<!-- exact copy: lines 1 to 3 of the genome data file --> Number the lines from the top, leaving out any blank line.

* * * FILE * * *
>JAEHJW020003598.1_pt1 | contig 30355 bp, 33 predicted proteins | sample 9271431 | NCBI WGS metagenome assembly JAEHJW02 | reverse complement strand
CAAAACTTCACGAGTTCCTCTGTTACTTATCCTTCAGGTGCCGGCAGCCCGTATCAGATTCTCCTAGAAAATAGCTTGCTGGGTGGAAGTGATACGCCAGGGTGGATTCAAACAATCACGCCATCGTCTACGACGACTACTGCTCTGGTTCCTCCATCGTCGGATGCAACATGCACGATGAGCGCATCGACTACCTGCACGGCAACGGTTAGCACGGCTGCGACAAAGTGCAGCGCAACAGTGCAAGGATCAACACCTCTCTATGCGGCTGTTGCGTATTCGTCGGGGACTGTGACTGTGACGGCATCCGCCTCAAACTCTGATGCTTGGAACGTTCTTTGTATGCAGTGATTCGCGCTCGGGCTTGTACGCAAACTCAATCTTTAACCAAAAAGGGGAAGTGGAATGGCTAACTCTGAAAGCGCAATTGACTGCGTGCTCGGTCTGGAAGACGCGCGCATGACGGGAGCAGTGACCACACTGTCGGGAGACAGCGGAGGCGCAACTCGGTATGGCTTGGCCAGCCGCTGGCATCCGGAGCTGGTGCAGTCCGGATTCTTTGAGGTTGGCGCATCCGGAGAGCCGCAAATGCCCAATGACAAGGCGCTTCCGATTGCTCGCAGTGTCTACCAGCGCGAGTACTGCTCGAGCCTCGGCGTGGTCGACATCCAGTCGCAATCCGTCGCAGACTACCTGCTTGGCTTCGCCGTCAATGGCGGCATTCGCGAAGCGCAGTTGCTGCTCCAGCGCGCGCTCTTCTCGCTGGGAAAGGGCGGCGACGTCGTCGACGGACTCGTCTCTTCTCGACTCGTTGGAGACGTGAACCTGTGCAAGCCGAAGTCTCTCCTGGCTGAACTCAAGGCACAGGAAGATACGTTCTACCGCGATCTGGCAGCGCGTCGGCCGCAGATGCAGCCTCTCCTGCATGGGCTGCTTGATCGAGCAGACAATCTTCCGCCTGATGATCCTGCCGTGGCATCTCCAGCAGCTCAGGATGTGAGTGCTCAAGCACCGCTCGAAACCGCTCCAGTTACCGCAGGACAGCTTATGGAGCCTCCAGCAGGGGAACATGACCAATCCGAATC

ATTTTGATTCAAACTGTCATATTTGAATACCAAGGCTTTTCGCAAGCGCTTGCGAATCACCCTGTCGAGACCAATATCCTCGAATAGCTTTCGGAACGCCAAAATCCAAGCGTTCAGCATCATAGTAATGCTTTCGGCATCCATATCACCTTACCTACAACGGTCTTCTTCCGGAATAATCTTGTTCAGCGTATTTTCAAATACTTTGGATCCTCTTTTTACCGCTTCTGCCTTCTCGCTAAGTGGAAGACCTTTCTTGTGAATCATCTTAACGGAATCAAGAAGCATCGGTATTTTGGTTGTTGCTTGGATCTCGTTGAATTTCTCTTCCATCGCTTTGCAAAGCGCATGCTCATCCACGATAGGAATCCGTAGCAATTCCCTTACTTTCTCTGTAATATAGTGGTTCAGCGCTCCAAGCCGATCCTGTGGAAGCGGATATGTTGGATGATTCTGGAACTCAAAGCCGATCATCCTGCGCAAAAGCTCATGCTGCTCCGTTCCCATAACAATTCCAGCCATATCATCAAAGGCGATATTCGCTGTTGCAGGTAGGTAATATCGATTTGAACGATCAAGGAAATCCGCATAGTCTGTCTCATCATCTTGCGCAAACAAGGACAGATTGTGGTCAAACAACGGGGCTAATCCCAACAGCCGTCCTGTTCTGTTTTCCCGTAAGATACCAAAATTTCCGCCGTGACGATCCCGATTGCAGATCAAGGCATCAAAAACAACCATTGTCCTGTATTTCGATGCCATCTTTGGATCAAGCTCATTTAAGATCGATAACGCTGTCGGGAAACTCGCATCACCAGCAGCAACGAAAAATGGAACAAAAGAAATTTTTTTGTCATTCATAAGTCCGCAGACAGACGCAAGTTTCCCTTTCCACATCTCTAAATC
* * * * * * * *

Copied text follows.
>JAEHJW020003598.1_pt1 | contig 30355 bp, 33 predicted proteins | sample 9271431 | NCBI WGS metagenome assembly JAEHJW02 | reverse complement strand
CAAAACTTCACGAGTTCCTCTGTTACTTATCCTTCAGGTGCCGGCAGCCCGTATCAGATTCTCCTAGAAAATAGCTTGCTGGGTGGAAGTGATACGCCAGGGTGGATTCAAACAATCACGCCATCGTCTACGACGACTACTGCTCTGGTTCCTCCATCGTCGGATGCAACATGCACGATGAGCGCATCGACTACCTGCACGGCAACGGTTAGCACGGCTGCGACAAAGTGCAGCGCAACAGTGCAAGGATCAACACCTCTCTATGCGGCTGTTGCGTATTCGTCGGGGACTGTGACTGTGACGGCATCCGCCTCAAACTCTGATGCTTGGAACGTTCTTTGTATGCAGTGATTCGCGCTCGGGCTTGTACGCAAACTCAATCTTTAACCAAAAAGGGGAAGTGGAATGGCTAACTCTGAAAGCGCAATTGACTGCGTGCTCGGTCTGGAAGACGCGCGCATGACGGGAGCAGTGACCACACTGTCGGGAGACAGCGGAGGCGCAACTCGGTATGGCTTGGCCAGCCGCTGGCATCCGGAGCTGGTGCAGTCCGGATTCTTTGAGGTTGGCGCATCCGGAGAGCCGCAAATGCCCAATGACAAGGCGCTTCCGATTGCTCGCAGTGTCTACCAGCGCGAGTACTGCTCGAGCCTCGGCGTGGTCGACATCCAGTCGCAATCCGTCGCAGACTACCTGCTTGGCTTCGCCGTCAATGGCGGCATTCGCGAAGCGCAGTTGCTGCTCCAGCGCGCGCTCTTCTCGCTGGGAAAGGGCGGCGACGTCGTCGACGGACTCGTCTCTTCTCGACTCGTTGGAGACGTGAACCTGTGCAAGCCGAAGTCTCTCCTGGCTGAACTCAAGGCACAGGAAGATACGTTCTACCGCGATCTGGCAGCGCGTCGGCCGCAGATGCAGCCTCTCCTGCATGGGCTGCTTGATCGAGCAGACAATCTTCCGCCTGATGATCCTGCCGTGGCATCTCCAGCAGCTCAGGATGTGAGTGCTCAAGCACCGCTCGAAACCGCTCCAGTTACCGCAGGACAGCTTATGGAGCCTCCAGCAGGGGAACATGACCAATCCGAATC

ATTTTGATTCAAACTGTCATATTTGAATACCAAGGCTTTTCGCAAGCGCTTGCGAATCACCCTGTCGAGACCAATATCCTCGAATAGCTTTCGGAACGCCAAAATCCAAGCGTTCAGCATCATAGTAATGCTTTCGGCATCCATATCACCTTACCTACAACGGTCTTCTTCCGGAATAATCTTGTTCAGCGTATTTTCAAATACTTTGGATCCTCTTTTTACCGCTTCTGCCTTCTCGCTAAGTGGAAGACCTTTCTTGTGAATCATCTTAACGGAATCAAGAAGCATCGGTATTTTGGTTGTTGCTTGGATCTCGTTGAATTTCTCTTCCATCGCTTTGCAAAGCGCATGCTCATCCACGATAGGAATCCGTAGCAATTCCCTTACTTTCTCTGTAATATAGTGGTTCAGCGCTCCAAGCCGATCCTGTGGAAGCGGATATGTTGGATGATTCTGGAACTCAAAGCCGATCATCCTGCGCAAAAGCTCATGCTGCTCCGTTCCCATAACAATTCCAGCCATATCATCAAAGGCGATATTCGCTGTTGCAGGTAGGTAATATCGATTTGAACGATCAAGGAAATCCGCATAGTCTGTCTCATCATCTTGCGCAAACAAGGACAGATTGTGGTCAAACAACGGGGCTAATCCCAACAGCCGTCCTGTTCTGTTTTCCCGTAAGATACCAAAATTTCCGCCGTGACGATCCCGATTGCAGATCAAGGCATCAAAAACAACCATTGTCCTGTATTTCGATGCCATCTTTGGATCAAGCTCATTTAAGATCGATAACGCTGTCGGGAAACTCGCATCACCAGCAGCAACGAAAAATGGAACAAAAGAAATTTTTTTGTCATTCATAAGTCCGCAGACAGACGCAAGTTTCCCTTTCCACATCTCTAAATC